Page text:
Mongol is a 2007 film Biopic about Genghis Khan. The film traces the early part of the life of Temudgin, the man who became Genghis Khan, starting with his selection of future wife Borte when he was nine years old. The film follows Temudgin through his father Esugei's murder, the usurpation by Targutei (another member of Temudgin's clan), Temudgin's friendship and then rivalry with Jamukha (leader of another clan), his defeat by Jamukha, his return and triumph, and Temudgin's eventual unification of the various Mongol tribes.
Mongol was directed by Sergei Bodrov, and was a joint Russian/Kazakh/German production. The film was shot in Inner Mongolia and the dialogue is in the Mongolian language. It is a considerably better film than previous Genghis Khan biopics such as the disastrous The Conqueror (1956, with John Wayne as Temudgin!) and Genghis Khan (1965), as well as being more historically accurate, though it takes its share of major artistic license.
- Audible Sharpness: Many swords getting yanked out of scabbards with dramatic sound effects.
- Autobots, Rock Out!: The soundtrack by Tuomas Kantelinen is a combination of traditional Mongolian throat singing and this, with contributions by Mongolian folk rock band Altan Urag. For example, the track "No Mercy".
- Artistic License Linguistics: The Tangut people are depicted as speaking Mandarin Chinese. While the Tanguts were distantly related to and shared a language family with the Han Chinese (they are both Sino-Tibetan peoples), as well as being heavily influenced by the Chinese to the point of adopting Chinese characters, Tangut is still not intelligible with the Chinese languages at all and shares more similarities to Tibetan. Perhaps because the movie was filmed in China where Mandarin is widely spoken while the Tangut language went extinct around 1500 (it is still undergoing linguistic reconstruction today), they just decided to go with Mandarin for the sake of convenience.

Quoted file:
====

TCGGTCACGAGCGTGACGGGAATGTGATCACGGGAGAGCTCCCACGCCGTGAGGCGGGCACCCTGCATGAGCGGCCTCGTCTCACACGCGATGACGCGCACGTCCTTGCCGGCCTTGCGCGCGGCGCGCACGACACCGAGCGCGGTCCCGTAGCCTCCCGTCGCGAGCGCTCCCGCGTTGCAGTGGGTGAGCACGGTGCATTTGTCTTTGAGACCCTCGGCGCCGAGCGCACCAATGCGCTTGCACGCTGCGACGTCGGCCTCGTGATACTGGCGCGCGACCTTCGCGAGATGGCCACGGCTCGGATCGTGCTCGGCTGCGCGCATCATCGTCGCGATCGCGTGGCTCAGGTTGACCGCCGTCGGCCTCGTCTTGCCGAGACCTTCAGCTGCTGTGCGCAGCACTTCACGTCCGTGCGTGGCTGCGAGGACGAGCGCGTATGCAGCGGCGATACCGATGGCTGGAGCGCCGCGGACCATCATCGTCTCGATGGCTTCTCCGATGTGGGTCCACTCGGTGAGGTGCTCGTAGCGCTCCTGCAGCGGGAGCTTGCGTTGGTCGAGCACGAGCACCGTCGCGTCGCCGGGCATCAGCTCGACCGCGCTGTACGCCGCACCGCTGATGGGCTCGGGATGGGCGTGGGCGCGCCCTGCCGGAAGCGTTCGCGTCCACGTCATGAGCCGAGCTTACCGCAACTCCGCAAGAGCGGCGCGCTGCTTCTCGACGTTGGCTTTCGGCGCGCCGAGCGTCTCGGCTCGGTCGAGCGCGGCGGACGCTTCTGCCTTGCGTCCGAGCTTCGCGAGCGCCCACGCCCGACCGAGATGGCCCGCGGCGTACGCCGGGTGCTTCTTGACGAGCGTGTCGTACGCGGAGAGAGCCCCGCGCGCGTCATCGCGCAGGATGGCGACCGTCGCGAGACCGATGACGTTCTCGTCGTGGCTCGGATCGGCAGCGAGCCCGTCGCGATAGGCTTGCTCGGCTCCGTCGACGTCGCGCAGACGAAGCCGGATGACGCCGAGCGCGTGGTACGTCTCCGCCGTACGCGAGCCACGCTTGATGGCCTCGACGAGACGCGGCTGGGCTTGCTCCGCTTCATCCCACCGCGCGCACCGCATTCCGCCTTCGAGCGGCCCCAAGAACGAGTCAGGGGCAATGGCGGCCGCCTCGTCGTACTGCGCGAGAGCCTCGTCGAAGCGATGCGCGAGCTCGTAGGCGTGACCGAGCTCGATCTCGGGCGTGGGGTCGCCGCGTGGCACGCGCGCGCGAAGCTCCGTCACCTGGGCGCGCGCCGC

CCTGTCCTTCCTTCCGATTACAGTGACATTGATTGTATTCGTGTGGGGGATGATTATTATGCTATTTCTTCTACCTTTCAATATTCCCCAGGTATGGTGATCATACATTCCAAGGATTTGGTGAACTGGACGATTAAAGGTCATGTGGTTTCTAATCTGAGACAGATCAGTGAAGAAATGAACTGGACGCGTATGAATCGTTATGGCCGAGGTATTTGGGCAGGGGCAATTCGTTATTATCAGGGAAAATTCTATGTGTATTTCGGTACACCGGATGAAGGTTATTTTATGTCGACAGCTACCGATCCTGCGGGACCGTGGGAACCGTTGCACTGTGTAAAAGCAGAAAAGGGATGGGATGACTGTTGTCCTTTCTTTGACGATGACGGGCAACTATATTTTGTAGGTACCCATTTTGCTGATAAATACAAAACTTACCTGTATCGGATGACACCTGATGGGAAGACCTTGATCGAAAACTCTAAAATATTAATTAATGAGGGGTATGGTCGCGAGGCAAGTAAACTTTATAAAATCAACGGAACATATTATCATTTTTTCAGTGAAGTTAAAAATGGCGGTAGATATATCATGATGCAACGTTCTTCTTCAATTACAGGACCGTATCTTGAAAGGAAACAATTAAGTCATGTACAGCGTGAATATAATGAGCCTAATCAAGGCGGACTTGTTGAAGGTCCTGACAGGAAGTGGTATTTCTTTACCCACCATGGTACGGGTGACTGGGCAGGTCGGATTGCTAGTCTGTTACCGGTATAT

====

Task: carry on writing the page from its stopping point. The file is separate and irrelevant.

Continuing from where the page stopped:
- Badass Baritone: Would you expect Genghis Khan to sound like anything else?
- Badass Boast: Temujin and Yesukhei both get ones that are both badass and hilarious.Yesukhei: (after piledriving someone) That is why I am KHAN!
Borte: (sultrily) Don't you want to touch me, Temujin?Temujin: Heh. My touch would break you in half.
- And later.
- Barbarian Hero: Temujin himself, most prominently.
- Barbarian Longhair: Lots of Mongols have this hairstyle. Frozen wasteland that Mongolia is depicted as, it makes sense.
- Barbarian Tribe: The Mongols are big, hairy, clannish, drunk, fur-clad and warlike. They're like the Vikings of Asia that way.
- Based on a True Story: The extended sequence where Temudgin is captured by Jamukha, sold into slavery, and imprisoned by the Tangut people, is fictional. Most of the rest of the film is broadly historically accurate.
- Battle in the Rain: The final battle between Temudgin and Jamukha, in which Temudgin wins and unites the Mongol tribes. And the rain was the reason he won—see Call-Back below.
- Blood Brothers: As boys, Temudgin and Jamukha pledge loyalty to each other, complete with a Blood Oath palm-slicing ritual. Thereafter they call each other "brother". So when Jamukha eventually becomes Temudgin's rival and enemy, it's Serious Business.
- Boisterous Bruiser: Yesugei. His idea of fun is kicking a guy in the head and challenging him to a bout of Mongolian wrestling.